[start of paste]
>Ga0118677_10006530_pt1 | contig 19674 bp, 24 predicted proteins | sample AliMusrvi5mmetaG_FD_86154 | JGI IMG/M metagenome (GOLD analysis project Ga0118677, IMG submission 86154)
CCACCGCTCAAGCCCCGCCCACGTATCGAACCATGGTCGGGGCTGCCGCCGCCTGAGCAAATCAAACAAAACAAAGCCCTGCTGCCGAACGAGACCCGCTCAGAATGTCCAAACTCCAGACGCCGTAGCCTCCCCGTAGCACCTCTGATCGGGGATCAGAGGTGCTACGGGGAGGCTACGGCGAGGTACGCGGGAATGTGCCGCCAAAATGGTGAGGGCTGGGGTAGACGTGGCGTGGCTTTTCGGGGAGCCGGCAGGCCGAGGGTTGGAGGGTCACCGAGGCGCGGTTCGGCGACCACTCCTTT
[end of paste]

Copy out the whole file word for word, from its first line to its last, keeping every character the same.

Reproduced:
>Ga0118677_10006530_pt1 | contig 19674 bp, 24 predicted proteins | sample AliMusrvi5mmetaG_FD_86154 | JGI IMG/M metagenome (GOLD analysis project Ga0118677, IMG submission 86154)
CCACCGCTCAAGCCCCGCCCACGTATCGAACCATGGTCGGGGCTGCCGCCGCCTGAGCAAATCAAACAAAACAAAGCCCTGCTGCCGAACGAGACCCGCTCAGAATGTCCAAACTCCAGACGCCGTAGCCTCCCCGTAGCACCTCTGATCGGGGATCAGAGGTGCTACGGGGAGGCTACGGCGAGGTACGCGGGAATGTGCCGCCAAAATGGTGAGGGCTGGGGTAGACGTGGCGTGGCTTTTCGGGGAGCCGGCAGGCCGAGGGTTGGAGGGTCACCGAGGCGCGGTTCGGCGACCACTCCTTT